David R. Legates, Willie Soon, William M. Briggs, Christopher Monckton of Brenchley

    “Inspection of a claim by Cook et al. (Environ Res Lett 8:024024, 2013) of 97.1 % consensus, heavily relied upon by Bedford and Cook, shows just 0.3 % endorsement of the standard definition of consensus: that most warming since 1950 is anthropogenic.”


  27. Richard C (NZ) on 04/09/2013 at 10:55 am said:

    Cooks ’97% consensus’ disproven by a new peer reviewed paper showing major math errors’

    ‘by Anthony Watts

    UPDATE: While this paper (a rebuttal) has been accepted, another paper by Cook and Nuccitelli has been flat out rejected by the journal Earth System Dynamics [and several other places – see comments]. See update below. – Anthony

    “0.3% climate consensus, not 97.1%”

    [……PRESS RELEASE – September 3rd, 2013……….]

    Climate Consensus and ‘Misinformation’: A Rejoinder to Agnotology, Scientific Consensus, and the Teaching and Learning of Climate Change

    David R. Legates, Willie Soon, William M. Briggs, Christopher Monckton of Brenchley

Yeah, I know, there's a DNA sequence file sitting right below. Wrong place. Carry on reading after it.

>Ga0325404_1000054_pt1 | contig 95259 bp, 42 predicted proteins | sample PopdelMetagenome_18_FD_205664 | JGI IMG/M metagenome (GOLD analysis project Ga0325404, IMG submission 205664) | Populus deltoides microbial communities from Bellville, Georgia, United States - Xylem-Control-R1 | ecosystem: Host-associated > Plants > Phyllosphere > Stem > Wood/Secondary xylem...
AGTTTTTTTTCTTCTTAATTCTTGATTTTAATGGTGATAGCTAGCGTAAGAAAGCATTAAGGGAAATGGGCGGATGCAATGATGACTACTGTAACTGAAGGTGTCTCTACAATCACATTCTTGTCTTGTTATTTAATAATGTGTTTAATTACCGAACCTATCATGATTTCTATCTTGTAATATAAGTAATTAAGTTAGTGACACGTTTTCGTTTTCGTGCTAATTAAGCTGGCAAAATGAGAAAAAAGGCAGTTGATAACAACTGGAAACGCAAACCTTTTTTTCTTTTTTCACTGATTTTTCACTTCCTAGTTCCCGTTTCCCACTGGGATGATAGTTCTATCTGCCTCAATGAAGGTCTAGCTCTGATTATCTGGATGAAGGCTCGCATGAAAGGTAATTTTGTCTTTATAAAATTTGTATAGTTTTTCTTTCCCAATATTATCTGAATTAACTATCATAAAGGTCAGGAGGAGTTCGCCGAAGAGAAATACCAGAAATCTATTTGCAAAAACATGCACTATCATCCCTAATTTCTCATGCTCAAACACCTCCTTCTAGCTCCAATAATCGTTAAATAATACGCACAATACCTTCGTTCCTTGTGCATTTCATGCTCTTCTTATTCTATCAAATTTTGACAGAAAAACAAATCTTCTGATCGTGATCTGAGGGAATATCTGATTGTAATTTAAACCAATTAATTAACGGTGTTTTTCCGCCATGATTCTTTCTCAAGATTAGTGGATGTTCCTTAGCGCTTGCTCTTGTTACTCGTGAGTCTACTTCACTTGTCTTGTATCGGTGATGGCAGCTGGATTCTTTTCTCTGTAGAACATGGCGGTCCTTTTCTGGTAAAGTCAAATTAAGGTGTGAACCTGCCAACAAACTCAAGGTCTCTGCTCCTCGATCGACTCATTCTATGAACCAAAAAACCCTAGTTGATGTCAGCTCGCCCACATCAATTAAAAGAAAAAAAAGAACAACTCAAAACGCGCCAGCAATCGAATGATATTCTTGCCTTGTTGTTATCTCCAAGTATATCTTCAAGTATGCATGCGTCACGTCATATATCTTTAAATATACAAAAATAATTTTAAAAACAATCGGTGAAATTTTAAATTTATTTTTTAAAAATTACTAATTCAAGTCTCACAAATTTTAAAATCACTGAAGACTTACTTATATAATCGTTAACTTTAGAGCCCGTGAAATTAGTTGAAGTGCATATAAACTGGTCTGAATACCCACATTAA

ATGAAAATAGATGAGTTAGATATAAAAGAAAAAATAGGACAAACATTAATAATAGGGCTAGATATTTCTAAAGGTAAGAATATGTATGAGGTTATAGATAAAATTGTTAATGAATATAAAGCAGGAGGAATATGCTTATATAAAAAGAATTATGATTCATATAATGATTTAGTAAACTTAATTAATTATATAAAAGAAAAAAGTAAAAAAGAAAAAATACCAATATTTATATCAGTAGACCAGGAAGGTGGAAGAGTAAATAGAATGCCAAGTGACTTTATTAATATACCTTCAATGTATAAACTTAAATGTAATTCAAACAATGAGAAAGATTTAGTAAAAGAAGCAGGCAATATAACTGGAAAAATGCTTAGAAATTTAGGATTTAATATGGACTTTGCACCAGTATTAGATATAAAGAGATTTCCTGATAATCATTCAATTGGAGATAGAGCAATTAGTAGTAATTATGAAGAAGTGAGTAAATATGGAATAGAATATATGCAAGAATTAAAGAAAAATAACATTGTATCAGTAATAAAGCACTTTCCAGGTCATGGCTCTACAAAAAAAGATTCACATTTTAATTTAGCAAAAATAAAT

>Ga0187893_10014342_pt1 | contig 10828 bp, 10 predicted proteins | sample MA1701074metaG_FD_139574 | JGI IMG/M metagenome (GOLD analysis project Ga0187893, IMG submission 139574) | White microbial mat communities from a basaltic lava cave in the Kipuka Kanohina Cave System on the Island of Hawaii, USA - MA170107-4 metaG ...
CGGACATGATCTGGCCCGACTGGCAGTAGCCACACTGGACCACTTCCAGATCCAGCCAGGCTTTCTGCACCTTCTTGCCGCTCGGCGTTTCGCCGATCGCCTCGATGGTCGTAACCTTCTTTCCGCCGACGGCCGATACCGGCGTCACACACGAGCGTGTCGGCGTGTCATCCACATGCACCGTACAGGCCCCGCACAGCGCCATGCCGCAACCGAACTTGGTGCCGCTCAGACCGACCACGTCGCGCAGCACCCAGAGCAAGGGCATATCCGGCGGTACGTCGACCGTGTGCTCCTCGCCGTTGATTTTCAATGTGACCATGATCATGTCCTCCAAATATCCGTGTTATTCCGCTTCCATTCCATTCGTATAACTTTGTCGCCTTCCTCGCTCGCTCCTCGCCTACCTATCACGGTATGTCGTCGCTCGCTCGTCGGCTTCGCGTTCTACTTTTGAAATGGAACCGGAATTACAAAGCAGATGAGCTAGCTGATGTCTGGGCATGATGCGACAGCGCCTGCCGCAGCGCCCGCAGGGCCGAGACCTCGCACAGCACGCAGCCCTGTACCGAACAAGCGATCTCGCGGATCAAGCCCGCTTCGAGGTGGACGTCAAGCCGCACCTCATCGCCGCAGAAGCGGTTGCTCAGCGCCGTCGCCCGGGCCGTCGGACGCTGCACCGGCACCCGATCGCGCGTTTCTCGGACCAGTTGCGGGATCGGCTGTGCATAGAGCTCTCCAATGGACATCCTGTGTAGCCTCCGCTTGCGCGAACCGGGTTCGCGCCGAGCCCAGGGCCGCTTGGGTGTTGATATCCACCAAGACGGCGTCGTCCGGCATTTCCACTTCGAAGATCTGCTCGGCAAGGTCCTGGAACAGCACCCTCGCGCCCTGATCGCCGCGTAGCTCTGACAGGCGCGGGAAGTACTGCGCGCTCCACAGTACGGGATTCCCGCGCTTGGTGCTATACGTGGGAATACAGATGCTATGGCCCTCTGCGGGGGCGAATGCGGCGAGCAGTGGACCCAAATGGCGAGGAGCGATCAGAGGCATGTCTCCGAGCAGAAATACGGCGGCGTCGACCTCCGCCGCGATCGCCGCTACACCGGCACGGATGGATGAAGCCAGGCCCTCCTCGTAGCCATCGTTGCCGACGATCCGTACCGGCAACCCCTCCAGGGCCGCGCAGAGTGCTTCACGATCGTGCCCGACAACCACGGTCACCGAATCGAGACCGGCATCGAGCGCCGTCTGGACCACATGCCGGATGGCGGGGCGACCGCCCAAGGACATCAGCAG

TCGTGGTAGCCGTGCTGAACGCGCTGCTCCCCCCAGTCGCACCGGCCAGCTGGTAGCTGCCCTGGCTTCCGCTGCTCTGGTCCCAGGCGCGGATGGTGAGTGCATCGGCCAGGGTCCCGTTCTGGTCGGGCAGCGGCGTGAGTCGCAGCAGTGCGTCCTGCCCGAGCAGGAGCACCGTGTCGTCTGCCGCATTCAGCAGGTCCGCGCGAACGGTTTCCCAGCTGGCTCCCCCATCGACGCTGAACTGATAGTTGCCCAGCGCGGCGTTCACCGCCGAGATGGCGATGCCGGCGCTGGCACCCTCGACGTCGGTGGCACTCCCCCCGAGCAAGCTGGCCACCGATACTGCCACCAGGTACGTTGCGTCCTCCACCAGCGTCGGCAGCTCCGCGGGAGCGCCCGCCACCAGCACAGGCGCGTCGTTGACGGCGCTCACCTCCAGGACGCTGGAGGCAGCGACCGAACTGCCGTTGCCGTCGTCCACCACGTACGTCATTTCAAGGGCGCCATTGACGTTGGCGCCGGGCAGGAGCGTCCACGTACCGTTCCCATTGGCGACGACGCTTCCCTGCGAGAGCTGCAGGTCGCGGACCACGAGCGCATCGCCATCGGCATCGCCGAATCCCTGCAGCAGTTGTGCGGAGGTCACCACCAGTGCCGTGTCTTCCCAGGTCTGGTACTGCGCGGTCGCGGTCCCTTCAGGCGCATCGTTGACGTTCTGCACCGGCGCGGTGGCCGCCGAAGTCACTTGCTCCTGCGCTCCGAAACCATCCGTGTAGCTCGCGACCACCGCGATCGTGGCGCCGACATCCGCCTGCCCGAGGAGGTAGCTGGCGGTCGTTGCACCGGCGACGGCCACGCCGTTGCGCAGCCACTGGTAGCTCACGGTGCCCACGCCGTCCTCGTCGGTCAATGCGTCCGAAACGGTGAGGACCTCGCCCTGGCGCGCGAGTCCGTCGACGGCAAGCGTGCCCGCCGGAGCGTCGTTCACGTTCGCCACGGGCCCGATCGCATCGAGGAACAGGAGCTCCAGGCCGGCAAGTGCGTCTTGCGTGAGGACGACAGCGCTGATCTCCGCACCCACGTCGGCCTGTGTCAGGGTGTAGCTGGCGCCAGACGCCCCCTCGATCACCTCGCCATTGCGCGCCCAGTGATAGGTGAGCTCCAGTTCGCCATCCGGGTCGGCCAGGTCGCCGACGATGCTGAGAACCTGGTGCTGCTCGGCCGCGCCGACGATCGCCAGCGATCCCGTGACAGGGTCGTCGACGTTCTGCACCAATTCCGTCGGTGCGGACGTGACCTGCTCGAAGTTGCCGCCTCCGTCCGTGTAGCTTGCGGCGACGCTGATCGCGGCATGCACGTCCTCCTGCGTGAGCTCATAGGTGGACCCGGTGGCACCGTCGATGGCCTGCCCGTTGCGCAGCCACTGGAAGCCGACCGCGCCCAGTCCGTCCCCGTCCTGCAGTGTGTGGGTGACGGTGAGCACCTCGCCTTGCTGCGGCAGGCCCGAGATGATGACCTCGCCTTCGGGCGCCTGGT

Agnotology is the study of how ignorance arises via circulation of misinformation calculated to mislead. Legates et al. (Sci Educ 22:2007–2017, 2013) had questioned the applicability of agnotology to politically-charged debates. In their reply, Bedford and Cook (Sci Educ 22:2019–2030, 2013), seeking to apply agnotology to climate science, asserted that fossil-fuel interests had promoted doubt about a climate consensus. Their definition of climate ‘misinformation’ was contingent upon the post-modernist assumptions that scientific truth is discernible by measuring a consensus among experts, and that a near unanimous consensus exists. However, inspection of a claim by Cook et al. (Environ Res Lett 8:024024, 2013) of 97.1 % consensus, heavily relied upon by Bedford and Cook, shows just 0.3 % endorsement of the standard definition of consensus: that most warming since 1950 is anthropogenic. Agnotology, then, is a two-edged sword since either side in a debate may claim that general ignorance arises from misinformation allegedly circulated by the other. Significant questions about anthropogenic influences on climate remain. Therefore, Legates et al. appropriately asserted that partisan presentations of controversies stifle debate and have no place in education.